Check out this video created by four elementary-aged children. Then read the project description from Post Oak mom Katie Orr -- Post Oak kids stand out. They are creative: incredibly so. But there is more: "To drive home the point, she grabbed my arm and said, 'Really, please listen. You need to understand that there is something special here and that you need to be very, very proud of your child and these children.'" Read on:
Michelle asked that I answer your question regarding the video that our boys produced. Several Post Oak School boys (Joseph Orr, Andrew and Jonathan Lu and James Redding) participated in Aurora Picture Show's Filmmaking Boot Camp this summer. (James collaborated on a different, equally amazing film.) The week-long day camp is part of the education outreach ("Popcorn Kids Series") of the Aurora Picture Show, a Houston based non-profit that supports emerging filmmakers and artists in our area. Please see their website if you are interested:
The children were guided in their first-ever filmmaking endeavor by the organization's Media Arts Instructor, Camilo Gonzales, as well as a high school art and media teacher from a nearby school district that was working with the organization through a grant (I can't remember her name.) In addition, a couple of local filmmakers stopped by to offer some consultation during the process.
It was a fantastic hands-on experience for the children, one that fit beautifully with their Montessori experience and the Montessori approach to learning. In fact, when I was able to finally visit with the instructors at the end of the week (parents were not allowed to interrupt or corrupt the artistic process!) , the instructors were effusive in their compliments of the POS boys' work. They were thrilled with the artistic outcome, but they seemed most impressed, almost shocked, at the group's strong vision for the film, and how well the group worked together to realize that vision. They noted that they were worried that our boys' group contained a much younger girl that the boys had never met, and that this young girl might feel left out of the process; however, again, they were amazed at how quickly the boys integrated her into the process and allowed her talents to shine among this group of friends. To underscore their pleasure, the teacher pulled me aside again and reiterated that this was an amazing group of children and that this process and their product far exceeded their expectations. To drive home the point, she grabbed my arm and said, "Really, please listen. You need to understand that there is something special here and that you need to be very, very proud of your child and these children."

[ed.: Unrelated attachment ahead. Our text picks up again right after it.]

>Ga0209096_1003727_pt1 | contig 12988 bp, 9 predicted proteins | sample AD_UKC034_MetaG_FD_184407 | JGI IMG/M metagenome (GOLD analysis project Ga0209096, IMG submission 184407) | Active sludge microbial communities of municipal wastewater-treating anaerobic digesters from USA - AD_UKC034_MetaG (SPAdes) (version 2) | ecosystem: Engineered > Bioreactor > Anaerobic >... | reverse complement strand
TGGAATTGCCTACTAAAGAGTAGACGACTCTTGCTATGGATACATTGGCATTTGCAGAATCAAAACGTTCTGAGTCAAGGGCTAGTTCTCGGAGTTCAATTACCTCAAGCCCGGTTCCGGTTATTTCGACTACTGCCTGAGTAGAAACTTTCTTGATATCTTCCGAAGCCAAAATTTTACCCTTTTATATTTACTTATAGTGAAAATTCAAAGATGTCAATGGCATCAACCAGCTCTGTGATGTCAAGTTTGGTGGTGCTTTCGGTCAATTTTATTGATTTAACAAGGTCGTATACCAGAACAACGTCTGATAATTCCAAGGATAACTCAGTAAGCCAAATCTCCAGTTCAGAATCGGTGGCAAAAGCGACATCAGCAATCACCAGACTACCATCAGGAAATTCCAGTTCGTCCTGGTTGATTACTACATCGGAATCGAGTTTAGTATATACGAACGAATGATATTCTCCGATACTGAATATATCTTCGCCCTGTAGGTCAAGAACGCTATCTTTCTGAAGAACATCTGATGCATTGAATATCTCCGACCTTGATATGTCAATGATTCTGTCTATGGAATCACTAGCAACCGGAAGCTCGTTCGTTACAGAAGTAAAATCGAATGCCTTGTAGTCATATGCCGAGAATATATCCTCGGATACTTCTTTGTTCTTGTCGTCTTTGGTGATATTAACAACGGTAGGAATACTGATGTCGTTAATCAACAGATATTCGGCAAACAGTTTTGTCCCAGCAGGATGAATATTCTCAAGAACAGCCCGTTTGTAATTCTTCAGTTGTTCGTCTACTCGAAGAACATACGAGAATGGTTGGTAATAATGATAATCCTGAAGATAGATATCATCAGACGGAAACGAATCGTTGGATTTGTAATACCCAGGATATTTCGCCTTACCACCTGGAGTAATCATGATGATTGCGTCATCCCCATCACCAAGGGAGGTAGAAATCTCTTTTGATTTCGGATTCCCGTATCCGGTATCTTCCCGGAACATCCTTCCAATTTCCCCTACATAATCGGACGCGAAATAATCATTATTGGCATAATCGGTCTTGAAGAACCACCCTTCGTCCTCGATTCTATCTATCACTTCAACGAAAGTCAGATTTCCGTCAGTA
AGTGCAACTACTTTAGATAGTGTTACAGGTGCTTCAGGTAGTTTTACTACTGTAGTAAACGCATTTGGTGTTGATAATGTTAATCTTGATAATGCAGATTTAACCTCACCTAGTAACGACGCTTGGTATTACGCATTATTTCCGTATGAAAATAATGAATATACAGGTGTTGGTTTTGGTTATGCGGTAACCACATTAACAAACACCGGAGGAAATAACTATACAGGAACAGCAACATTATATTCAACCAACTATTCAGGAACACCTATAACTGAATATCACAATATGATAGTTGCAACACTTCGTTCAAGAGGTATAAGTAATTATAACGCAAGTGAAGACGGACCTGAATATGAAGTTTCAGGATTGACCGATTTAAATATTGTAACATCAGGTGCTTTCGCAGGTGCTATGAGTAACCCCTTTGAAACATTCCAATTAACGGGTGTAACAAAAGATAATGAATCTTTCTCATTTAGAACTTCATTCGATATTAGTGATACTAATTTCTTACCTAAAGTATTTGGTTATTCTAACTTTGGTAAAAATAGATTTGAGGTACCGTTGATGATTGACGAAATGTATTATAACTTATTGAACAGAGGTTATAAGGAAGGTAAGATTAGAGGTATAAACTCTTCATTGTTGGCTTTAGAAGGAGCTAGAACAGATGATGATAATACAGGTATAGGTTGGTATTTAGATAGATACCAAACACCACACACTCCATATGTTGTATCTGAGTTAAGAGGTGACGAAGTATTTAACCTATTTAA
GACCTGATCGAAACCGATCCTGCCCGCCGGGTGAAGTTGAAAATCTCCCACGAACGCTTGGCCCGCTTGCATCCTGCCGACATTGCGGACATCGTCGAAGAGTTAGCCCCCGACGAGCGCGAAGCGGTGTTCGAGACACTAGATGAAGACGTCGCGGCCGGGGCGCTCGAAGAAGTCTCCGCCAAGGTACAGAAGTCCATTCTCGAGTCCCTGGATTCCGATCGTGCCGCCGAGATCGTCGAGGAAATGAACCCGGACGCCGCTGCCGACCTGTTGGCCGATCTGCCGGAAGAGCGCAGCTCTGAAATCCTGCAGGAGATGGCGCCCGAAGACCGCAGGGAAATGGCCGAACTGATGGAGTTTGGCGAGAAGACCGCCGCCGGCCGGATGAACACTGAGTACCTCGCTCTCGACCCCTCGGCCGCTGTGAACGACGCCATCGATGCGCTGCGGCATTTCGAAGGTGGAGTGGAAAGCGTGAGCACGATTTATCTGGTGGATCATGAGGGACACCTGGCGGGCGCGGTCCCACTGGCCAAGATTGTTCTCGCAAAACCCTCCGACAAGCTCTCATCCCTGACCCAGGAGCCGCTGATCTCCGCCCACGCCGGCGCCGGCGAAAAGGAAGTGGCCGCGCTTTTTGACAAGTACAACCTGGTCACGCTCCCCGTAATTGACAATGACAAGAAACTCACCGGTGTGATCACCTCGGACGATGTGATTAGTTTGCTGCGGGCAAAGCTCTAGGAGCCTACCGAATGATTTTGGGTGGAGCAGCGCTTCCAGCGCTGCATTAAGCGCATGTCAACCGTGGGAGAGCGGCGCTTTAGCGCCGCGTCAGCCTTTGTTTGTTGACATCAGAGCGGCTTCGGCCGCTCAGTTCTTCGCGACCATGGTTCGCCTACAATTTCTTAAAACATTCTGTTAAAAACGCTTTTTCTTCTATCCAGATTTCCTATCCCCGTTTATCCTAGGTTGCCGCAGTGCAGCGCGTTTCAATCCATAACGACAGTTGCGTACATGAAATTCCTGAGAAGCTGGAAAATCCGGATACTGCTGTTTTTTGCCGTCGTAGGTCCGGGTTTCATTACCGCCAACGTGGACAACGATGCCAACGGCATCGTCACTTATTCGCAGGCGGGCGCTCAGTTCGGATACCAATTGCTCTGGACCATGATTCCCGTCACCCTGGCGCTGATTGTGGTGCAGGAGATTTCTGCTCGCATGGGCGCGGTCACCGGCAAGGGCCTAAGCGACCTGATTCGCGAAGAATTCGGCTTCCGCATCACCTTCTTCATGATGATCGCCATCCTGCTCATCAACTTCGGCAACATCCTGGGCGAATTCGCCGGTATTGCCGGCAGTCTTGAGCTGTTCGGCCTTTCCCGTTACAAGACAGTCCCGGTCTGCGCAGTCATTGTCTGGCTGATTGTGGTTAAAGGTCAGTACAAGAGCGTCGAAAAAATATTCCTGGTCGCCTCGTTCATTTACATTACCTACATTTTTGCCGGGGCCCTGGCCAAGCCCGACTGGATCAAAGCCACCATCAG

I am answering your question in the long form, because this experience is not atypical of what I see every summer when Bob and I, and other POS families, send our children out into the world of special interest camps and activities in the summer. I don't write you a note every summer as I easily could, but given your question, I can't ignore the fact that Post Oak helped guide these children in the process of making this film as much as the talented filmmakers and educators at Aurora. I do believe our children are different and that there is something, actually everything, going on in the school year at POS that makes these children stand out when they go out into the world. So, yes, the Orrs, the Lus and the Reddings are proud parents when we see our children's work and hear the compliments, but we think POS should be proud as well.
Thanks for allowing me to ramble a bit,